There's a lot of buzz about failure. Writers, thinkers, and entrepreneurs extol the virtues of failing fast. Or they offer to list the many benefits of failure as feedback. These admonitions help leaders respond to failure, extract lessons, and pivot your product or business model accordingly. But they also come with a hidden danger. If you're wrong about failure, you won't learn anything.

And you're probably wrong about failure.

I recently interviewed Srinivas Rao, founder of the successful podcast Unmistakeable Creative, and we discussed the odd phenomenon that when most people declare they've failed at something, they actually haven't. They just quit.

"There's a big difference between failing and quitting, but it's easy to confuse the two because they seem very similar," Rao says. "A lot of people quit when things get harder, the results aren't what they want them to be instantly, and I see this over and over and over again. People give something a year, maybe 90 days and they're like 'yeah this isn't working.'"

Part of what contributes to this misunderstanding is our current, now-focused culture. We're used to seeing results quickly, and when that doesn't happen we think we've failed. "We live in a world that moves at such a fast pace that everybody wants to be successful yesterday," Rao says. "Everybody wants fame and fortune yesterday, and as you well know, even after you supposedly arrive at this moment of arrival that you've been anticipating your entire career, [...] the work just continues, and the level gets harder. It gets higher, and you know, you still have to persist."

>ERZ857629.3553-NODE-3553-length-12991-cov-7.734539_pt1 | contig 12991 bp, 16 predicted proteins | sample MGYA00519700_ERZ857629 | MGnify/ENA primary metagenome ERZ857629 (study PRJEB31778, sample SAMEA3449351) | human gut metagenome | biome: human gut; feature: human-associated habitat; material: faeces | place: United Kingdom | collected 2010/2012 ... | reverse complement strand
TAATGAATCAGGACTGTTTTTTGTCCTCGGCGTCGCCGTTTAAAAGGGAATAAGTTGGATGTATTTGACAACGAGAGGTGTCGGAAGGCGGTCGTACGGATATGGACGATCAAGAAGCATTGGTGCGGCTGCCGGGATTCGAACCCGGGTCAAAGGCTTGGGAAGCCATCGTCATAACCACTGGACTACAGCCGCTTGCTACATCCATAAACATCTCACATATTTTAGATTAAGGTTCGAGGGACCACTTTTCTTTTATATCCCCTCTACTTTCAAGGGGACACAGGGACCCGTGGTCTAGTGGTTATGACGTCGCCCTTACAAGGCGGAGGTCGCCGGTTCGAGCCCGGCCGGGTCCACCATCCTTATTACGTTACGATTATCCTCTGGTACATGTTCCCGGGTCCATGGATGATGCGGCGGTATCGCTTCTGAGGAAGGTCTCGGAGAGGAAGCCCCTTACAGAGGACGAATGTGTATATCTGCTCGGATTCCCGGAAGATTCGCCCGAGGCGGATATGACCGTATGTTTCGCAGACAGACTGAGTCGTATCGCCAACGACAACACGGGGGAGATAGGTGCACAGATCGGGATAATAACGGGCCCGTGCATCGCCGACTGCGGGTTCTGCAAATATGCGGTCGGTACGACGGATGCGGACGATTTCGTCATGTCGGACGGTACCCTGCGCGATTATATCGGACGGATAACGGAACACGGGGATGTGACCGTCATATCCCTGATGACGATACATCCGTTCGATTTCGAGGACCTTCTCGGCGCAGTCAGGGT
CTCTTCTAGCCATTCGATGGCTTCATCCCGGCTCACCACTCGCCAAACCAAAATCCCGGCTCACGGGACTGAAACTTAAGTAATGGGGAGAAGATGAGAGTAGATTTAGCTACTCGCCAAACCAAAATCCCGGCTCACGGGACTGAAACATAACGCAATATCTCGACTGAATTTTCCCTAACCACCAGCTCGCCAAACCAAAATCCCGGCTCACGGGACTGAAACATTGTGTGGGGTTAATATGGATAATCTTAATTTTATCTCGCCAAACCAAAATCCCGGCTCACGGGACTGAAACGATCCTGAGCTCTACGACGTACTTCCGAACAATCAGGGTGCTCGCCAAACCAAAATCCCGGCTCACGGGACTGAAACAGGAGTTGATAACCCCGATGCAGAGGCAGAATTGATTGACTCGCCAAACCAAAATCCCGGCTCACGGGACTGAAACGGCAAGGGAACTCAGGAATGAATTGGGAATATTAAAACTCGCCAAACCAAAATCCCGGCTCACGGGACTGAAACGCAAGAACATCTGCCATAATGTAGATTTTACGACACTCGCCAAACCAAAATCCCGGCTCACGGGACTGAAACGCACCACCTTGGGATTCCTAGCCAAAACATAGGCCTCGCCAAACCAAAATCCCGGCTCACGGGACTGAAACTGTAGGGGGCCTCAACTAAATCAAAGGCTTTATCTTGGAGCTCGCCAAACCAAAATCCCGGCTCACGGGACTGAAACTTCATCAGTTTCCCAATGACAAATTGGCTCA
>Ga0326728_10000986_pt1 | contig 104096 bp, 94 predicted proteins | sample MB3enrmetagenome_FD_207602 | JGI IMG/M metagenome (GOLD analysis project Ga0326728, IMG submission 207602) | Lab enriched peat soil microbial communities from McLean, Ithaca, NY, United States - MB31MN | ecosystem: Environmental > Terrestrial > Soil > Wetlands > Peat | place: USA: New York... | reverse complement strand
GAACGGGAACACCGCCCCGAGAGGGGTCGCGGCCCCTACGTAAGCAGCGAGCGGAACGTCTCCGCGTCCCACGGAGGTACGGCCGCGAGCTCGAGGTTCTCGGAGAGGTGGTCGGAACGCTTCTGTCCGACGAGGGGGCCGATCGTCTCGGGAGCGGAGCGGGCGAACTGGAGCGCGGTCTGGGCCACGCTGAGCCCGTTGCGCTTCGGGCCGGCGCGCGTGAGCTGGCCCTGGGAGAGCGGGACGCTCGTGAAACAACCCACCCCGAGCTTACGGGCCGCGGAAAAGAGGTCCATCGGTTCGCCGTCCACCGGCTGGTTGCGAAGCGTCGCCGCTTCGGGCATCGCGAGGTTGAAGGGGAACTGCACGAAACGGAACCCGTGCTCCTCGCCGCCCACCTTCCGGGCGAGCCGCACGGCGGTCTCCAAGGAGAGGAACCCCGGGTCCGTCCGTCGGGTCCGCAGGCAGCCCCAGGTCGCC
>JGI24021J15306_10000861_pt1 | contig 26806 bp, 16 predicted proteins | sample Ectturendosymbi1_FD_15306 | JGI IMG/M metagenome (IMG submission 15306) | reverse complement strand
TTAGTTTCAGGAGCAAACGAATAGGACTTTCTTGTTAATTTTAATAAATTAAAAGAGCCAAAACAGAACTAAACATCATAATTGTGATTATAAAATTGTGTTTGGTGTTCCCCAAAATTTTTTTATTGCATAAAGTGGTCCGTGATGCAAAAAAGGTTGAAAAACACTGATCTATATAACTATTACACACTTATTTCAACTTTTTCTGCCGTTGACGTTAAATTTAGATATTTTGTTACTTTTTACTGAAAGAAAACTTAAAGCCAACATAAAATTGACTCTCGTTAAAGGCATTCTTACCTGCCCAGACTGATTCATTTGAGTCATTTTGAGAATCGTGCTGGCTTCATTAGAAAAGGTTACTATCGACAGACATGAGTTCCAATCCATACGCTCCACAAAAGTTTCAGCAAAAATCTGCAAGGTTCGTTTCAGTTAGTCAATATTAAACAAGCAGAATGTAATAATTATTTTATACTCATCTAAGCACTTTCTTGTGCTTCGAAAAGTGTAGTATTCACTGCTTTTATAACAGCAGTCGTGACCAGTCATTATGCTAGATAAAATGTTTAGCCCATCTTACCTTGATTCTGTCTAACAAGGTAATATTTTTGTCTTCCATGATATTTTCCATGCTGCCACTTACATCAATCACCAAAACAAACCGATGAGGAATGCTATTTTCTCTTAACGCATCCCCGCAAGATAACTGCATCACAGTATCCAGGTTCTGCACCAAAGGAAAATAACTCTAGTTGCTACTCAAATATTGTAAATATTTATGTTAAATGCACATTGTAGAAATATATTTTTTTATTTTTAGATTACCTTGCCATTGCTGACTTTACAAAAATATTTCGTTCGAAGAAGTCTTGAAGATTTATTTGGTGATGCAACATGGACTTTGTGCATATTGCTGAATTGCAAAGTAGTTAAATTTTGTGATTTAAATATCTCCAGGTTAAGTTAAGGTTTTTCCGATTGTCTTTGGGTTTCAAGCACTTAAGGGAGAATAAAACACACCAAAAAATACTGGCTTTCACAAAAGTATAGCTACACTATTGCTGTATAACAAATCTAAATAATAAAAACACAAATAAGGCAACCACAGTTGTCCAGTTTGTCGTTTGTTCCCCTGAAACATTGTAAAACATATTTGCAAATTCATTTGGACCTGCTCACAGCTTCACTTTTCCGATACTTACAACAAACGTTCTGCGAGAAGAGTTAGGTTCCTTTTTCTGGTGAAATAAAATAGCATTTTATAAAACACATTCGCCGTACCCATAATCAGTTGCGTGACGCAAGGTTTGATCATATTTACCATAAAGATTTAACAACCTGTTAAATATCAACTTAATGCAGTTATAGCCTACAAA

The more dangerous part of this misunderstanding, however, might be that we celebrate failure so much. If failing fast is a virtue, then it's no surprise that we rush to declare things a failure so we can quit and try something totally new. And we do this instead of pivoting, iterating, and continuing to push that same idea. It's one thing to have a very real failure: no one buys you're product, you're investors pull out, you're fired. It's a wholly other situation to merely be disappointed with your results so far.

How do you know when you're actually failed? A simple test: when there's nothing more you can do, you've failed. If you experience a setback, and you can find away around it or though it, you haven't failed. You may just think you have. Don't quit and call it failure, just keep pushing.